Pay for the person – not the procedures

When people talk about health reform it’s often shorthand for covering the uninsured. But improving access without tackling costs is a recipe for a fiscal crackup.

Just take a look at Massachusetts, a pioneer in universal coverage, where the cost of medical care is growing at more than 8 percent a year. Ballooning subsidies for coverage of the poor are one problem. Another is heavy use of high-priced hospital care.

costs
Photo by skpy via Flickr

The Boston Globe reports on the recommendations of a state commission to pay doctors and hospitals a set amount for each person’s care for a year. (Read the report here.)

Some might call it capitation redux. The payment approach, once popular with managed care, aims to curb incentives for doctors and hospitals to do more to get paid more. Previous attempts at capitation were too stingy and inflexible and remain worries this time around, critics say.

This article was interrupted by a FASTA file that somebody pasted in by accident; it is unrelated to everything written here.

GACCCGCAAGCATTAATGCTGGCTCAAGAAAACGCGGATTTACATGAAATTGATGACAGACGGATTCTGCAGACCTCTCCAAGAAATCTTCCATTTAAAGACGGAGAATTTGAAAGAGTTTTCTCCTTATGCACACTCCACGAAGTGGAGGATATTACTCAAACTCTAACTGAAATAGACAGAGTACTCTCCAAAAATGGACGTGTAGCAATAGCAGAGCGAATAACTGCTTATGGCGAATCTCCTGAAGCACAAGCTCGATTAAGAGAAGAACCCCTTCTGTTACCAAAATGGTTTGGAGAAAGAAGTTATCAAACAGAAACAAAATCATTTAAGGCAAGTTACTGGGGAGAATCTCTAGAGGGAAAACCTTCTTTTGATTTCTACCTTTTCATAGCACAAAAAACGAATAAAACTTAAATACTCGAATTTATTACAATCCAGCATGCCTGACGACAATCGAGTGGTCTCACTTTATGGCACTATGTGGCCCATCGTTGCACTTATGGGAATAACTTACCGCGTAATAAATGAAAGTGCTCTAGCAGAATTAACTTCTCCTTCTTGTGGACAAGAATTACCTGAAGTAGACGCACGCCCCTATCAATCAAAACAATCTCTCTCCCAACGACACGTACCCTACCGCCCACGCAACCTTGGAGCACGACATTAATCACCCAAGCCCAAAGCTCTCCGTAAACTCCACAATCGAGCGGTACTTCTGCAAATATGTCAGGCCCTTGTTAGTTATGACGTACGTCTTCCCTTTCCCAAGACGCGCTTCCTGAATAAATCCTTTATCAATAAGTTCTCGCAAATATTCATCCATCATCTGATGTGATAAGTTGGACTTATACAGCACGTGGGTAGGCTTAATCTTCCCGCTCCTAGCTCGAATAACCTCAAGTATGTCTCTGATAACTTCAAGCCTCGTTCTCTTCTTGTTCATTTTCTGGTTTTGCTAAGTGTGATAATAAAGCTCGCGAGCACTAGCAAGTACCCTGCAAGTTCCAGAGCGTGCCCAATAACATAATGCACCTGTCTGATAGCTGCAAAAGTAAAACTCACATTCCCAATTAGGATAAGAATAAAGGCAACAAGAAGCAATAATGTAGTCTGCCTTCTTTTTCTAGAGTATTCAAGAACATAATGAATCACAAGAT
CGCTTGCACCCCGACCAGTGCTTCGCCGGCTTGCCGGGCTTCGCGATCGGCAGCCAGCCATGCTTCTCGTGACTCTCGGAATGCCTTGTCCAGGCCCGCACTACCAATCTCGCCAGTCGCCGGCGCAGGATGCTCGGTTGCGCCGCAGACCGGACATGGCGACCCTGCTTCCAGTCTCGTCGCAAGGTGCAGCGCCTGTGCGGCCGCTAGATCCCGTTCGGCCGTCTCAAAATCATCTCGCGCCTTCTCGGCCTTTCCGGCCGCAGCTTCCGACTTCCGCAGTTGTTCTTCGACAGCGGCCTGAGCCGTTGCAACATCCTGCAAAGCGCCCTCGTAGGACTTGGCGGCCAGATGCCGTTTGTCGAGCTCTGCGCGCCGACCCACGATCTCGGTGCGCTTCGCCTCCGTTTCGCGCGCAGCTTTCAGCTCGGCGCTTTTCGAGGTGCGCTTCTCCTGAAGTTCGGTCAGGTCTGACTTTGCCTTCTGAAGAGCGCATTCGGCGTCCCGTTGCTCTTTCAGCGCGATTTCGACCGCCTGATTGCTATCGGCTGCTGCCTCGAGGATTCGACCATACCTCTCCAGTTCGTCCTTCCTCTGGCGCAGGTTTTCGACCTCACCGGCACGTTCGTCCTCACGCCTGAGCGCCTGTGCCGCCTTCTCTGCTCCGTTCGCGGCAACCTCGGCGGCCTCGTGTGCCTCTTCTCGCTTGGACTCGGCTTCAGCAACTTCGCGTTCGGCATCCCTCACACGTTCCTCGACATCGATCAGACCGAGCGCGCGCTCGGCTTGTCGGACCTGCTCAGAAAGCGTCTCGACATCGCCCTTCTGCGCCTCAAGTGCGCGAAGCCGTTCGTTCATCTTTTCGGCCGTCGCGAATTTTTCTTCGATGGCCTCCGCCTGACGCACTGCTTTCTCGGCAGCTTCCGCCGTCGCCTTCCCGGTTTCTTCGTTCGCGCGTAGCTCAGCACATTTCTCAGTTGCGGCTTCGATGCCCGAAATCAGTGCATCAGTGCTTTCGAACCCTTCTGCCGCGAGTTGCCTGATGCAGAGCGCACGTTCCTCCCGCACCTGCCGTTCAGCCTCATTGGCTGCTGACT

On the national front, the cost of health reform is moving to the fore, galvanizing opposition to the plans advanced in Congress. The Washington Post reports that the head of the Congressional Budget Office “delivered a devastating assessment” of the fiscal consequences of the proposals because they don’t do enough contain the fast-growing costs of government health programs.

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